For non-literary media in the classroom, film (predictably) generated the most interest, although an updated approach would consider other aspects of the digital humanities, especially video games. Then, as now, Rohmer’s Perceval and Bresson’s Lancelot du Lac were difficult to obtain, but featured prominently on recommendations. The more-accessible favourites of twenty years ago are still around today: Excalibur and Monty Python and the Holy Grail. Today, we would certainly consider the two Merlin television productions–the Hallmark featurette and the five series BBC television programme. But other media was mentioned as well: visual art (modern and pre-Raphaelite) is a non-literary media with a vast Arthurian heritage, and yet it was and remains poorly served by the academy. This is clearly an area in which more can and should be done.

The high point of the article was a suggestion advanced by Pauline J. Alama of “teaching Arthurian legend with other works of mythologized history, including Scott’s Ivanhoe, Dumas’s The Three Musketeers and The Man in the Iron Mask, Hugo’s Les Miserables, Stone’s JFK, and the Broadway play 1776.” This strikes me as a very innovative way of thinking about Arthuriana which takes into account its cross-era and cross-genre existence, and is something I will strongly consider if I am ever given the opportunity to create an Arthurian course of my own.

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Posted by on 6 April 2015 in Essays


Teaching Poetry and Its Emotional Effects

In her chapter on “Teaching Poetry” in Teaching Literature, Elaine Showalter offers a number of variety of methods and approaches to teaching poetry in the literature classroom, asserting that, “Teaching poetry offers the literature instructor some of the most fundamental, immediate, active, even physical ways to engage students in learning” (62). After providing a brief background on twentieth-century approaches to academic poetics (including a rather bleak assessment of the effects of New Criticism), Showalter then moves on to discussing a variety of helpful approaches to poetry instruction.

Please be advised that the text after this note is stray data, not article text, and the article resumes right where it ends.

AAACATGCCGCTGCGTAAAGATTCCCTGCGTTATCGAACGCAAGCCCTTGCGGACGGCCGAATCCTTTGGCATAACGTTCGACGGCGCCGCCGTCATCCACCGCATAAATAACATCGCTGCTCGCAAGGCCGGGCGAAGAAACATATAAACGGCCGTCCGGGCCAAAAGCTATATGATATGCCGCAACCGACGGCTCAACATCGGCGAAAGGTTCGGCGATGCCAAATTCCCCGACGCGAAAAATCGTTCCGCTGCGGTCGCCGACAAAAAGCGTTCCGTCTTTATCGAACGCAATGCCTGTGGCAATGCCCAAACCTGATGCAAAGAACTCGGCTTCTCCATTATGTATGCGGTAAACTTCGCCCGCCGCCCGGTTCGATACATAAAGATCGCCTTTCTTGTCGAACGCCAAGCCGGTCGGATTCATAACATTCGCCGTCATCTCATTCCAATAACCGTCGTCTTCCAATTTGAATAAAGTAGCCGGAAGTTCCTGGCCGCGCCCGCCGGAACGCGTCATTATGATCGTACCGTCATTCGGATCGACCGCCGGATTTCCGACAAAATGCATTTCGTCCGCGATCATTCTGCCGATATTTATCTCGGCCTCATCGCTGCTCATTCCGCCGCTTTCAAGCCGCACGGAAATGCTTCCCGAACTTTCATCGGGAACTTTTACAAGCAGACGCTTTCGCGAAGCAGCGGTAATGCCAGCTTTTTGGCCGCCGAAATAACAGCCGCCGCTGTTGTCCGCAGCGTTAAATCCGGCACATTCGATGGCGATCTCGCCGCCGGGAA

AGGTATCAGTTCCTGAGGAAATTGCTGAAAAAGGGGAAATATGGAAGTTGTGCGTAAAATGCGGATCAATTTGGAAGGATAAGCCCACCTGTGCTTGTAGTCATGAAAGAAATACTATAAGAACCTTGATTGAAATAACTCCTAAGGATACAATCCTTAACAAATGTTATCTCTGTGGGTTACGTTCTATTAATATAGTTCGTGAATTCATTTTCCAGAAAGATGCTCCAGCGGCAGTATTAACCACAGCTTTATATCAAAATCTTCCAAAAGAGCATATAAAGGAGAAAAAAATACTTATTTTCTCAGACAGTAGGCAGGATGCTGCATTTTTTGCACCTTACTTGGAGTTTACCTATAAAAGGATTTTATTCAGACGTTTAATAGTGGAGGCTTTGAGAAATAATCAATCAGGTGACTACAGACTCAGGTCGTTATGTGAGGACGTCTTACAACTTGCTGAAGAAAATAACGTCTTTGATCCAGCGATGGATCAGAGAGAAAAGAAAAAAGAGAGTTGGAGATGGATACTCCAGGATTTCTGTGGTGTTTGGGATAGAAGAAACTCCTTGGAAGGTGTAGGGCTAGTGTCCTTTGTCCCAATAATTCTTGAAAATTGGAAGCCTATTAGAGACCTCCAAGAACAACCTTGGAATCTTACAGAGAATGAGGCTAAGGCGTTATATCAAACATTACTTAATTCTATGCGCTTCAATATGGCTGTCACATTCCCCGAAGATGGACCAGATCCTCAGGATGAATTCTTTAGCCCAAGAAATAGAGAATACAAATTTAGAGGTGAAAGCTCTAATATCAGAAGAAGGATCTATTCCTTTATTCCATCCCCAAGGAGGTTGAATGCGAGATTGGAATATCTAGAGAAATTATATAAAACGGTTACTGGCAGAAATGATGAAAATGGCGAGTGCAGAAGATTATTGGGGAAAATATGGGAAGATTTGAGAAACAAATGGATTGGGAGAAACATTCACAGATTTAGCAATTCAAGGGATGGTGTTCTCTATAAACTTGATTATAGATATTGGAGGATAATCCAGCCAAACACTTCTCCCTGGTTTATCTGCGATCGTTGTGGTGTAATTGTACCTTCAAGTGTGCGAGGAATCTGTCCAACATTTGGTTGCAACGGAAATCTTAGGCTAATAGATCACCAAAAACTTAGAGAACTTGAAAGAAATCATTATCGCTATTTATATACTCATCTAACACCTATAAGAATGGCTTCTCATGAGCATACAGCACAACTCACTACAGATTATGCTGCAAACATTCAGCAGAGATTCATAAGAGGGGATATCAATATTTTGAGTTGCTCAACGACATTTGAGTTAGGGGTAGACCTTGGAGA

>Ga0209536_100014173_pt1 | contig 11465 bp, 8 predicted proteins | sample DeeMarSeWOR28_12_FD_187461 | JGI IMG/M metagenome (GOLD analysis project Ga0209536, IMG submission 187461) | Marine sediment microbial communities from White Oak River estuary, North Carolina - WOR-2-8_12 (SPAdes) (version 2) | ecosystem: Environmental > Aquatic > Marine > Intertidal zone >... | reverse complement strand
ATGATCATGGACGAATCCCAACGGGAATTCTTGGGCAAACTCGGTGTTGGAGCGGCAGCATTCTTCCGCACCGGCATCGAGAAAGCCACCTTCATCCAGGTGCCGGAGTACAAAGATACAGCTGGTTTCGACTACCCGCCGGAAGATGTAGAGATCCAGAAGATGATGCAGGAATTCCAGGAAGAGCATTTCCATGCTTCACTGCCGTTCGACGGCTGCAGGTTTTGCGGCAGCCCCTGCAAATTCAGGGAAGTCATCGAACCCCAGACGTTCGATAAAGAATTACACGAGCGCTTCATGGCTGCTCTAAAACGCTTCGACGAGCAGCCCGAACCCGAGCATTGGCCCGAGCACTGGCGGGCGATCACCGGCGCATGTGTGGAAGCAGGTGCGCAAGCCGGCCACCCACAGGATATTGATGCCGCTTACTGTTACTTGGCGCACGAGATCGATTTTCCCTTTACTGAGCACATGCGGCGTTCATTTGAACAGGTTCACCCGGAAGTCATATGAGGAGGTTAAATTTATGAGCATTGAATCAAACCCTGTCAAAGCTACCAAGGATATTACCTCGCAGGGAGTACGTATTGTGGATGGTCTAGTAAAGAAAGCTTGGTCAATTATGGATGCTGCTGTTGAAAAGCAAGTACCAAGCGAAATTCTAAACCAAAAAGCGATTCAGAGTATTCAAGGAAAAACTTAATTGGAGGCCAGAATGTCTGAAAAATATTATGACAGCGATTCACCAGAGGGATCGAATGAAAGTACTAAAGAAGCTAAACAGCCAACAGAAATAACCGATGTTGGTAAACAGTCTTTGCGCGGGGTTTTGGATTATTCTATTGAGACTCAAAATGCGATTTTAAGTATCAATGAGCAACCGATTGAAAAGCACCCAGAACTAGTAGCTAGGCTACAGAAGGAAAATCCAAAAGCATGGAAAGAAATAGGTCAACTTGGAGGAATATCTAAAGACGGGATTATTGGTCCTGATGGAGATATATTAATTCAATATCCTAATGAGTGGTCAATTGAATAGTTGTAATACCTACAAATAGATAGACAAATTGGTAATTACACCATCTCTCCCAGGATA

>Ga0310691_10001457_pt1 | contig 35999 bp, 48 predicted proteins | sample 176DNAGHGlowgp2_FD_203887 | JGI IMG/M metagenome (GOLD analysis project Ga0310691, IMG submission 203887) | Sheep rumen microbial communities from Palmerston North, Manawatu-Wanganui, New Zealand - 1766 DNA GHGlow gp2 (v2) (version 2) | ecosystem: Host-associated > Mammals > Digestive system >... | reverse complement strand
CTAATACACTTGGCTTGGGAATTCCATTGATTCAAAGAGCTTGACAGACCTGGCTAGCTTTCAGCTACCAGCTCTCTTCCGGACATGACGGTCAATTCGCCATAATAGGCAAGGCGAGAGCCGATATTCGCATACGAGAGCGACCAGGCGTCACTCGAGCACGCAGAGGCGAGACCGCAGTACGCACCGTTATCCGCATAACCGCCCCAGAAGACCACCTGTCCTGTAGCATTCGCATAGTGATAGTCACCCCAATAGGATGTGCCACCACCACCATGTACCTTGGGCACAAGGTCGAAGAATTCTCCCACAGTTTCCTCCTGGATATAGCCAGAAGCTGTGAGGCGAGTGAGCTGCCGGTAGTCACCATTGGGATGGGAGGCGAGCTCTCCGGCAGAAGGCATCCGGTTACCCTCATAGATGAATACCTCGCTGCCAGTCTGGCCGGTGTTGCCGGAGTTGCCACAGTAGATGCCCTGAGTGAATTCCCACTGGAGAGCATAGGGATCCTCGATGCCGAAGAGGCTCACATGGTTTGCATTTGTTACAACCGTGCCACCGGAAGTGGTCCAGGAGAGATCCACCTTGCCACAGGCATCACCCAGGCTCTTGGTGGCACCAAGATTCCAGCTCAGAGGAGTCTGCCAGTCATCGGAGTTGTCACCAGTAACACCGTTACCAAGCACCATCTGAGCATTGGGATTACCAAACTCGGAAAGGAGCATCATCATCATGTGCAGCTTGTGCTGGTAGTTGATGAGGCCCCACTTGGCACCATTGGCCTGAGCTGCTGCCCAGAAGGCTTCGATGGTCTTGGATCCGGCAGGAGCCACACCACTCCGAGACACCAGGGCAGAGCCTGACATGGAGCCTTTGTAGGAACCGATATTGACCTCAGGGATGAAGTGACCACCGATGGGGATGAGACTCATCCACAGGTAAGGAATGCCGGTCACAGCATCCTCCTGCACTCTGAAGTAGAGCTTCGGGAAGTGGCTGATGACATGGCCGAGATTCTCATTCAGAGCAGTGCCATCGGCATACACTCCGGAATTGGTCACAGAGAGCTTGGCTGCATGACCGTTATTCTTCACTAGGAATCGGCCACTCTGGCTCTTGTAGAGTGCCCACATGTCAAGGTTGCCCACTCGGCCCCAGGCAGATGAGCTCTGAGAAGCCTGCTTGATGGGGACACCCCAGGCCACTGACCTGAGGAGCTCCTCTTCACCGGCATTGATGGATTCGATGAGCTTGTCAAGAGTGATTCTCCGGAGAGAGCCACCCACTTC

As a part of a WSU Composition Programme curriculum initiative in the summer of 2014, I (along with several other GTAs) worked with a panel, consisting of the Director of Composition and senior composition instructors, to develop new, instructor-specific approaches to teaching composition. Although I was unfamiliar with Showalter’s book at the time, I nevertheless ended up employing some of the methods and approaches she discusses.

Showalter is correct when she observes that using a Poetics approach can be difficult for students “because it comes with a specialized technical language” (65). That said, I believe that some degree of instruction in poetics is necessary. Even with the limited amount of poetry that I use in my composition curriculum, I have encountered student confusion like that mentioned by Jonathan Arac, where ignorance of poetics makes poetry “seem like arbitrary magic rather than a codified technology of verbal power” (65). Presented with a bewildering (not to say infinite) array of potential poetical forms, students may (and will) justly ask, “What is a poem, then?” Marjorie Perloff’s response–that poetry “foregrounds language, in its complexity… and, especially, relatedness” is a good one, but still runs the risk of being rather too abstract for the average undergraduate to grasp readily (65).